CLASSMATES of a five-year-old boy are doing a sponsored walk across the Forth Road bridge – so he can join them next time.
Friends of Ollie Porter, who has hydrocephalus and epilepsy, want to raise funds to buy him an “Upsee” so he can walk in a harness with an adult.
The twin, who goes to Windygoul Primary School in Tranent, had a brain haemorrhage around the time when he was born which damaged the part which controls growth and development.
He was placed on a ventilator within hours of birth and had the first of several shunts fitted when he was two weeks old to clear a blockage which was stopping fluid that would normally flow down his spine.
Fellow P1 pupil Orla Grant had seen Ollie’s grandad – Hibs legend Pat Stanton – use his recent 70th birthday to raise money for the Child Brain Injury Trust with a series of events at last month’s match against Cowdenbeath. She wanted to do something to help, so asked Ollie’s mum Kirsty, 44, what she could do.
The mum of five said: “Orla saw my dad’s fundraising on Facebook and decided she was going to do the ice-bucket challenge for the brain injury trust. Then her mum contacted me and said ‘is there anything Ollie would really need that we could fundraise for?’.”
“I had been looking at the Upsee and checked with his physio he would be suitable for it. Where we live there are loads of lovely beaches we can go for walks on. It is very difficult to do that for Oliver as he can only be in a buggy or a walking frame, which won’t go along the sand. He has to be pushed along a path while his brothers are all down having fun. The Upsee will mean we can walk right to the sea with him and he can get involved in family life. He’s really determined, has a really strong character and just a friendly and bubbly little boy.”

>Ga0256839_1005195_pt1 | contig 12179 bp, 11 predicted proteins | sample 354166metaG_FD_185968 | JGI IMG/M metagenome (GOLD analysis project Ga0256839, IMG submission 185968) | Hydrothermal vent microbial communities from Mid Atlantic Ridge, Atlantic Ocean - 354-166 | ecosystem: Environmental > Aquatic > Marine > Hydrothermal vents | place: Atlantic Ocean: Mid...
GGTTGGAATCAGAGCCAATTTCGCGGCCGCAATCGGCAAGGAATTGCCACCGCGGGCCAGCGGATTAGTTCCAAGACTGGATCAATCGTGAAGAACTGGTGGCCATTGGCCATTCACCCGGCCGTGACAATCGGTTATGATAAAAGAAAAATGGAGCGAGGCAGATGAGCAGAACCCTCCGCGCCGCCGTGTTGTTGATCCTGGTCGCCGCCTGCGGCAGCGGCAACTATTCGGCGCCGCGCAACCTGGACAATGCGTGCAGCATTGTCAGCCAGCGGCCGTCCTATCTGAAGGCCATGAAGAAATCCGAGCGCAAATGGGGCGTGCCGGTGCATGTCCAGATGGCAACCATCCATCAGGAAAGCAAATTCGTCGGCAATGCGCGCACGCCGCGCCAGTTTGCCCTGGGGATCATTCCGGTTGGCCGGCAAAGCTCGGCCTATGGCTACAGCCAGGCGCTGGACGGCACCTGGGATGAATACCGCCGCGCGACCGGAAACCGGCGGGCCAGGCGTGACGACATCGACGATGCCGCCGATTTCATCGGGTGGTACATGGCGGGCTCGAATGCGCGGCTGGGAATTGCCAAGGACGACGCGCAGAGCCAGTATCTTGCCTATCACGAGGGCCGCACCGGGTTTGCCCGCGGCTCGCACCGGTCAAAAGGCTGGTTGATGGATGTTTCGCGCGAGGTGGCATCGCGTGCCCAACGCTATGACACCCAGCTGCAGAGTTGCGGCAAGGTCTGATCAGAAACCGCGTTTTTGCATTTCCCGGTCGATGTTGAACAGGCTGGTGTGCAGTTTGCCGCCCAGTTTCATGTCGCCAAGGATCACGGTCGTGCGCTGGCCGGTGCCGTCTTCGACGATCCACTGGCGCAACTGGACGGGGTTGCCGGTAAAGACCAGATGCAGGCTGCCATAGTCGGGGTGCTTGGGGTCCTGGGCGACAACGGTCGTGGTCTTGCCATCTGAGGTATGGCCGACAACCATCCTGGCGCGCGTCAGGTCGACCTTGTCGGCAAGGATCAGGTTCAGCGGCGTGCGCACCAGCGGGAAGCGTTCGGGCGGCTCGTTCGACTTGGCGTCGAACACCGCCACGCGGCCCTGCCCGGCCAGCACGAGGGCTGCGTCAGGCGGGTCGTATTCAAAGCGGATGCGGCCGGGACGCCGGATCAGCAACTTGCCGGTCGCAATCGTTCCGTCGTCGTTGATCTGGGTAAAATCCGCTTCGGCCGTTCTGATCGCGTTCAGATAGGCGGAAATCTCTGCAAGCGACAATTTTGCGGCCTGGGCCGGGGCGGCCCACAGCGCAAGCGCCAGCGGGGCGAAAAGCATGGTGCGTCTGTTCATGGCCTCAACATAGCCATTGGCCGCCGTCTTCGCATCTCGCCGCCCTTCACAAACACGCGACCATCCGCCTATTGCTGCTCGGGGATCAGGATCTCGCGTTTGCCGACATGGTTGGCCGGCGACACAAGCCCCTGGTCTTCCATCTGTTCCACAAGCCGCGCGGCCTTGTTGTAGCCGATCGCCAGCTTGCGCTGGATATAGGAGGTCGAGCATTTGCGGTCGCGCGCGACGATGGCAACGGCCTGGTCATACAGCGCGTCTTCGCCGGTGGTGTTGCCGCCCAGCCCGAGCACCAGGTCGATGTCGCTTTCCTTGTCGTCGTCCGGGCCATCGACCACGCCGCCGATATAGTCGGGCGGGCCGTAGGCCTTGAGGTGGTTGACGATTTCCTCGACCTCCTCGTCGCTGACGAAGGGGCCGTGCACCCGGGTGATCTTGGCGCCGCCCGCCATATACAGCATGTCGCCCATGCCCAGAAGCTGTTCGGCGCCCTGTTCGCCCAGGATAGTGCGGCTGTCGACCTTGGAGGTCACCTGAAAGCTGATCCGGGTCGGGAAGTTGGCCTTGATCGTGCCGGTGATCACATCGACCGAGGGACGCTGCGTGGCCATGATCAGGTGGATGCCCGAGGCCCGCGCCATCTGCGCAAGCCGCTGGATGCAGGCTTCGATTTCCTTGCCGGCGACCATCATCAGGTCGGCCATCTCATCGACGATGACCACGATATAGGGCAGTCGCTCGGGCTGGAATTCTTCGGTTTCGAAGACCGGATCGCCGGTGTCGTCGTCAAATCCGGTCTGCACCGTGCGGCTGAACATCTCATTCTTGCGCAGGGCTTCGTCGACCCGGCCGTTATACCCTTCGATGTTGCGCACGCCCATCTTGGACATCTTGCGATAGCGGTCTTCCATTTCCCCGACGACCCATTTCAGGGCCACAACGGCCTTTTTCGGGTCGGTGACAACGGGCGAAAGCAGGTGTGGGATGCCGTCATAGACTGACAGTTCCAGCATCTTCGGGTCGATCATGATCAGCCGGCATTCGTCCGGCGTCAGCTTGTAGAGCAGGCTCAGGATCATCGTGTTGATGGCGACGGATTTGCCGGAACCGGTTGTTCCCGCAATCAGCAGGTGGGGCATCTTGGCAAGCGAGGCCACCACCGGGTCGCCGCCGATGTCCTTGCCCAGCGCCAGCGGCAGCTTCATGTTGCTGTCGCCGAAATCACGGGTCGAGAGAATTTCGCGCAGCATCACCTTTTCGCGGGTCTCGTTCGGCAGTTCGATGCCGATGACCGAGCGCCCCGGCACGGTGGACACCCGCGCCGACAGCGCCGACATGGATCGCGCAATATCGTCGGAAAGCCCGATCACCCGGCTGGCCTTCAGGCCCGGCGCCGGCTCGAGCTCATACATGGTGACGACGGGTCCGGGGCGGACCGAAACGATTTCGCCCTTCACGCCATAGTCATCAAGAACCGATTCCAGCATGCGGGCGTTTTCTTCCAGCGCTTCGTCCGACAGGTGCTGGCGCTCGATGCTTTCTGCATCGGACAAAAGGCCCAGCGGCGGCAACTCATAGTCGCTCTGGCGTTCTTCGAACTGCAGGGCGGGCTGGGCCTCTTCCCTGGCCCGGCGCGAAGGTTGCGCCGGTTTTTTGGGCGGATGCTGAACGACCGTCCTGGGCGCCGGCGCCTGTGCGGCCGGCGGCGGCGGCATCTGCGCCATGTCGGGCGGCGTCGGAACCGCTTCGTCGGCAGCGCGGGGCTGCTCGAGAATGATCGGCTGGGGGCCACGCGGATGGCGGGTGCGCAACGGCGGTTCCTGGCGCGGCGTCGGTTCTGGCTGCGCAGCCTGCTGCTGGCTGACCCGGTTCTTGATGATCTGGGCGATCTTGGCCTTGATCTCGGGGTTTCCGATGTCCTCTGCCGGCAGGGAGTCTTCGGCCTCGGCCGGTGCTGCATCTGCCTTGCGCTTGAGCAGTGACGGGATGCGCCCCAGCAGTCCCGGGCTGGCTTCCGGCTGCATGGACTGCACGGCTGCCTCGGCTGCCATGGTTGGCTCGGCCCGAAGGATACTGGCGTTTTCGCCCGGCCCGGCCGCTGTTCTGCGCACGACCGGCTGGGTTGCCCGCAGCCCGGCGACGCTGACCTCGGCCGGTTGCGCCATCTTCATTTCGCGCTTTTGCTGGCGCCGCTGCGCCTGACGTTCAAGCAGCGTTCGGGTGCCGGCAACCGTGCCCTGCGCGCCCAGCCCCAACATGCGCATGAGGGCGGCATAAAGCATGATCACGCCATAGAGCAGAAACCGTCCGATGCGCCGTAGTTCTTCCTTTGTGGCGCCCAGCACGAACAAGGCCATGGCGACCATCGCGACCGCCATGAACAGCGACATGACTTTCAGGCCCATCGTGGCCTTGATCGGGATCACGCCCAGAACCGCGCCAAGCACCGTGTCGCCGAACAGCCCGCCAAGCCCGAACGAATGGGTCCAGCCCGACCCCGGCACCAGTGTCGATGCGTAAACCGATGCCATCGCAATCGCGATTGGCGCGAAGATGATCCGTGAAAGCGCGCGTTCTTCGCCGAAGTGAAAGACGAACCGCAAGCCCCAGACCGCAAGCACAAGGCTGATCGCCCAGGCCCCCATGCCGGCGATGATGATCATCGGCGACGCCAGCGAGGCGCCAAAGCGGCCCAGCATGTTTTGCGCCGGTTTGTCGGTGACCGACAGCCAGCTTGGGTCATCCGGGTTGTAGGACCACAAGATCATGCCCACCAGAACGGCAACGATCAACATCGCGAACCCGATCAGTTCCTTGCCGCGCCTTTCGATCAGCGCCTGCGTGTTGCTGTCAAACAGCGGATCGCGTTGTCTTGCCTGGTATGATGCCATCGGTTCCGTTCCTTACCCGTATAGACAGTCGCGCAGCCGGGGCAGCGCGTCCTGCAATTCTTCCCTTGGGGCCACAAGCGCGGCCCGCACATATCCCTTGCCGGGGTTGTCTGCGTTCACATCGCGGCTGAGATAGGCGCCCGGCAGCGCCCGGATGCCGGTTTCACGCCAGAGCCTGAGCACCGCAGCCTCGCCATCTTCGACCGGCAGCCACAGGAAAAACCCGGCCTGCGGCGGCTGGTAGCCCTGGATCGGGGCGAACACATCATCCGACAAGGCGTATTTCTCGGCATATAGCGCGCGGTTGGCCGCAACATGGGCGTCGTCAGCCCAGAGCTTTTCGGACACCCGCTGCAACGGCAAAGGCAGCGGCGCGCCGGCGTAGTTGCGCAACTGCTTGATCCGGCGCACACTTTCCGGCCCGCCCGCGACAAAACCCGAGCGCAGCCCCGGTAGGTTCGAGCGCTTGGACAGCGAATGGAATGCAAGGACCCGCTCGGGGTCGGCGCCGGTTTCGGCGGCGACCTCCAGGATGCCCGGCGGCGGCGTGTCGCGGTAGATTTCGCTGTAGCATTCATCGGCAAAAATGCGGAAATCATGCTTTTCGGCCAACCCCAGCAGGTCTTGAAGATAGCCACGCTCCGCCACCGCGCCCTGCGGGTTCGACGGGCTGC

Orla’s family are holding a coffee morning next month with baking for sale, a raffle and competitions. The following weekend, weather permitting, a group will walk across the bridge to raise money for the charity. Kirsty, who works at the Royal Bank of Scotland, said: “Orla’s such a lovely wee thing and I had worried about putting Oliver into mainstream school and how other children receive but I shouldn’t have worried. He was accepted straight away, it has been great. He’s really determined, has a really strong character and just a bubbly little boy.”
Orla’s mum, also called Kirsty, said her daughter had a “soft spot” for Ollie since they started nursery together and were lucky to be put in the same class.
“There’s been a great response in terms of people saying they want to do the walk with her, which is good because I’m too scared to do it. She’s buzzing with excitement but nervous at the same time.”